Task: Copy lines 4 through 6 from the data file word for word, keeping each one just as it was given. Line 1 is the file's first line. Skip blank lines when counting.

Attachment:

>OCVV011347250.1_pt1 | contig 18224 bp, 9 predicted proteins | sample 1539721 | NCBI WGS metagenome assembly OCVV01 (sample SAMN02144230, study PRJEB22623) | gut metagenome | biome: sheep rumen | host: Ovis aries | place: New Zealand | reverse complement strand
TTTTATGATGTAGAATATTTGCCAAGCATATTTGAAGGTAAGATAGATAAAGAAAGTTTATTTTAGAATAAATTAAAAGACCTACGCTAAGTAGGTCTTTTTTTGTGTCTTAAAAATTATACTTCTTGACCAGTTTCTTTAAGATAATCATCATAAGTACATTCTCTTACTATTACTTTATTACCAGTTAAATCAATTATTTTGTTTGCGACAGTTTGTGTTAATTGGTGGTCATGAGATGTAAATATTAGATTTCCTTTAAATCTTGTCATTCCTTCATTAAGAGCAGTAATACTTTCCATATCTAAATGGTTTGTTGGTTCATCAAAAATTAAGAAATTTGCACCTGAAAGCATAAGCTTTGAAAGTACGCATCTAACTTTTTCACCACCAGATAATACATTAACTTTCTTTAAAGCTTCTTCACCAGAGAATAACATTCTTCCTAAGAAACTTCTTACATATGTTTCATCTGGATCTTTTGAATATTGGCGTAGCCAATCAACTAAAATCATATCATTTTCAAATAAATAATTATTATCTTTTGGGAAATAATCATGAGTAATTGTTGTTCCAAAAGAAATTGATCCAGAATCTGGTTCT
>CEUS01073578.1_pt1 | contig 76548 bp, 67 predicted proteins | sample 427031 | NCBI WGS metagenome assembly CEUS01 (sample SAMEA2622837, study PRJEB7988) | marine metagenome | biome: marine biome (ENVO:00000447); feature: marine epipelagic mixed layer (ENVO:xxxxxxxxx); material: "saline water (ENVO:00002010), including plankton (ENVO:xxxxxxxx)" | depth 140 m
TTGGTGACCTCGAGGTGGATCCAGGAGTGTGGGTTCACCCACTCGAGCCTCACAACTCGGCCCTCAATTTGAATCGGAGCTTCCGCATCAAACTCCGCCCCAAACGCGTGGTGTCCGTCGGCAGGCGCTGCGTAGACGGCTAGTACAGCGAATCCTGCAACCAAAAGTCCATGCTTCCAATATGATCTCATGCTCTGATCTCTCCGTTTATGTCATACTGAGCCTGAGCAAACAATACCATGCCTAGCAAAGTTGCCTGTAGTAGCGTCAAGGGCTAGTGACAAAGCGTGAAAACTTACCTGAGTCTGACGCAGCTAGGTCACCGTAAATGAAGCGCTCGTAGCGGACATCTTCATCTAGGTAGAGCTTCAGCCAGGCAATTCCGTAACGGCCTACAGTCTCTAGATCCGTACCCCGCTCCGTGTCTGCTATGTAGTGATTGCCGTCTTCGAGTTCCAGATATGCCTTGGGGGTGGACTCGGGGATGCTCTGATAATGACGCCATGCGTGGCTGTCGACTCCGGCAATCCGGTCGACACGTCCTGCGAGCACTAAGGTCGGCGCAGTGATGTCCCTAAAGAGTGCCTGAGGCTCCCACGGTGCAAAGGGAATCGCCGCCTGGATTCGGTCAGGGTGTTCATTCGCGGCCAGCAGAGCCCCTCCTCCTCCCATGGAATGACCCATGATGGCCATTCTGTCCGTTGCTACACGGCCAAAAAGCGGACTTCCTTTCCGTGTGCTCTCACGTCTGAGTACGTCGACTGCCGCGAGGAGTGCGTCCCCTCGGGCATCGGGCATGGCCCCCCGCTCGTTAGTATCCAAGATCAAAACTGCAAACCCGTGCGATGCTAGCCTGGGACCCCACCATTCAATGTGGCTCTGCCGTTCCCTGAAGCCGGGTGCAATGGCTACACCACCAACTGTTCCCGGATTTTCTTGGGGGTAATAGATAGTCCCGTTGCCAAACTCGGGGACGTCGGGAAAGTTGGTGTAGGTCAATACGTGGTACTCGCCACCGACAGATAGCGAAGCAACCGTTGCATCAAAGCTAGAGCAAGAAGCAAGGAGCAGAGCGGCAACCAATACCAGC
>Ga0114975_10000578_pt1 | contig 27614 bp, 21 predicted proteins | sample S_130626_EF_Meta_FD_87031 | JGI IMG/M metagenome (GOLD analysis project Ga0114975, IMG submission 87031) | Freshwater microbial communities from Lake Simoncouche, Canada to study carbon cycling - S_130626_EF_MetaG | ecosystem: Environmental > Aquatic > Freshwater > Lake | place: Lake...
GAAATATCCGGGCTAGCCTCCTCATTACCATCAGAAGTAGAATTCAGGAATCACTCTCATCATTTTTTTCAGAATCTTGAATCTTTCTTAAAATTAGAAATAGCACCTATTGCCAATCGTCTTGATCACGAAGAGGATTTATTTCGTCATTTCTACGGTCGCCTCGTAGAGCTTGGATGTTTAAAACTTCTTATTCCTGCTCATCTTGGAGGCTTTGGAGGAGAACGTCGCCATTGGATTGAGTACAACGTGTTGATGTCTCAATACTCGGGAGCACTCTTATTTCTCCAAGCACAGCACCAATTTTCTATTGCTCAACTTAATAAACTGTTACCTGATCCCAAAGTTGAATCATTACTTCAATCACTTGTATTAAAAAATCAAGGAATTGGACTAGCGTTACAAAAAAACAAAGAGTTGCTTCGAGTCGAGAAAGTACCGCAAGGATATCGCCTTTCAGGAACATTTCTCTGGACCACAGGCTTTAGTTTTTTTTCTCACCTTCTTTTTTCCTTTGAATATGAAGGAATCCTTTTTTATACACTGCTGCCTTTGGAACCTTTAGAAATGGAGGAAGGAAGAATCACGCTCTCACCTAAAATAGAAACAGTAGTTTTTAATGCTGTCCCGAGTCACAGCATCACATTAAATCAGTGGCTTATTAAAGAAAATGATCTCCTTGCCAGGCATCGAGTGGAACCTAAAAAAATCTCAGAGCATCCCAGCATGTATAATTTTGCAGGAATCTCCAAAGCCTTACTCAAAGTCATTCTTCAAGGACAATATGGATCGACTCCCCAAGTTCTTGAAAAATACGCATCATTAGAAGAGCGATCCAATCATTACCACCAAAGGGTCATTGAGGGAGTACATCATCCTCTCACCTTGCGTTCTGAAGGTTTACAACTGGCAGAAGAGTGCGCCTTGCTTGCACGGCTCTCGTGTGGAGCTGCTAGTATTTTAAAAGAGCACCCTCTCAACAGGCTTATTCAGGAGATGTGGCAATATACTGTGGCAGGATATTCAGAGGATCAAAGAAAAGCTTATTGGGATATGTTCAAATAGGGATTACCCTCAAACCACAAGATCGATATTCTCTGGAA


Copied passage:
TTGGTGACCTCGAGGTGGATCCAGGAGTGTGGGTTCACCCACTCGAGCCTCACAACTCGGCCCTCAATTTGAATCGGAGCTTCCGCATCAAACTCCGCCCCAAACGCGTGGTGTCCGTCGGCAGGCGCTGCGTAGACGGCTAGTACAGCGAATCCTGCAACCAAAAGTCCATGCTTCCAATATGATCTCATGCTCTGATCTCTCCGTTTATGTCATACTGAGCCTGAGCAAACAATACCATGCCTAGCAAAGTTGCCTGTAGTAGCGTCAAGGGCTAGTGACAAAGCGTGAAAACTTACCTGAGTCTGACGCAGCTAGGTCACCGTAAATGAAGCGCTCGTAGCGGACATCTTCATCTAGGTAGAGCTTCAGCCAGGCAATTCCGTAACGGCCTACAGTCTCTAGATCCGTACCCCGCTCCGTGTCTGCTATGTAGTGATTGCCGTCTTCGAGTTCCAGATATGCCTTGGGGGTGGACTCGGGGATGCTCTGATAATGACGCCATGCGTGGCTGTCGACTCCGGCAATCCGGTCGACACGTCCTGCGAGCACTAAGGTCGGCGCAGTGATGTCCCTAAAGAGTGCCTGAGGCTCCCACGGTGCAAAGGGAATCGCCGCCTGGATTCGGTCAGGGTGTTCATTCGCGGCCAGCAGAGCCCCTCCTCCTCCCATGGAATGACCCATGATGGCCATTCTGTCCGTTGCTACACGGCCAAAAAGCGGACTTCCTTTCCGTGTGCTCTCACGTCTGAGTACGTCGACTGCCGCGAGGAGTGCGTCCCCTCGGGCATCGGGCATGGCCCCCCGCTCGTTAGTATCCAAGATCAAAACTGCAAACCCGTGCGATGCTAGCCTGGGACCCCACCATTCAATGTGGCTCTGCCGTTCCCTGAAGCCGGGTGCAATGGCTACACCACCAACTGTTCCCGGATTTTCTTGGGGGTAATAGATAGTCCCGTTGCCAAACTCGGGGACGTCGGGAAAGTTGGTGTAGGTCAATACGTGGTACTCGCCACCGACAGATAGCGAAGCAACCGTTGCATCAAAGCTAGAGCAAGAAGCAAGGAGCAGAGCGGCAACCAATACCAGC
>Ga0114975_10000578_pt1 | contig 27614 bp, 21 predicted proteins | sample S_130626_EF_Meta_FD_87031 | JGI IMG/M metagenome (GOLD analysis project Ga0114975, IMG submission 87031) | Freshwater microbial communities from Lake Simoncouche, Canada to study carbon cycling - S_130626_EF_MetaG | ecosystem: Environmental > Aquatic > Freshwater > Lake | place: Lake...
GAAATATCCGGGCTAGCCTCCTCATTACCATCAGAAGTAGAATTCAGGAATCACTCTCATCATTTTTTTCAGAATCTTGAATCTTTCTTAAAATTAGAAATAGCACCTATTGCCAATCGTCTTGATCACGAAGAGGATTTATTTCGTCATTTCTACGGTCGCCTCGTAGAGCTTGGATGTTTAAAACTTCTTATTCCTGCTCATCTTGGAGGCTTTGGAGGAGAACGTCGCCATTGGATTGAGTACAACGTGTTGATGTCTCAATACTCGGGAGCACTCTTATTTCTCCAAGCACAGCACCAATTTTCTATTGCTCAACTTAATAAACTGTTACCTGATCCCAAAGTTGAATCATTACTTCAATCACTTGTATTAAAAAATCAAGGAATTGGACTAGCGTTACAAAAAAACAAAGAGTTGCTTCGAGTCGAGAAAGTACCGCAAGGATATCGCCTTTCAGGAACATTTCTCTGGACCACAGGCTTTAGTTTTTTTTCTCACCTTCTTTTTTCCTTTGAATATGAAGGAATCCTTTTTTATACACTGCTGCCTTTGGAACCTTTAGAAATGGAGGAAGGAAGAATCACGCTCTCACCTAAAATAGAAACAGTAGTTTTTAATGCTGTCCCGAGTCACAGCATCACATTAAATCAGTGGCTTATTAAAGAAAATGATCTCCTTGCCAGGCATCGAGTGGAACCTAAAAAAATCTCAGAGCATCCCAGCATGTATAATTTTGCAGGAATCTCCAAAGCCTTACTCAAAGTCATTCTTCAAGGACAATATGGATCGACTCCCCAAGTTCTTGAAAAATACGCATCATTAGAAGAGCGATCCAATCATTACCACCAAAGGGTCATTGAGGGAGTACATCATCCTCTCACCTTGCGTTCTGAAGGTTTACAACTGGCAGAAGAGTGCGCCTTGCTTGCACGGCTCTCGTGTGGAGCTGCTAGTATTTTAAAAGAGCACCCTCTCAACAGGCTTATTCAGGAGATGTGGCAATATACTGTGGCAGGATATTCAGAGGATCAAAGAAAAGCTTATTGGGATATGTTCAAATAGGGATTACCCTCAAACCACAAGATCGATATTCTCTGGAA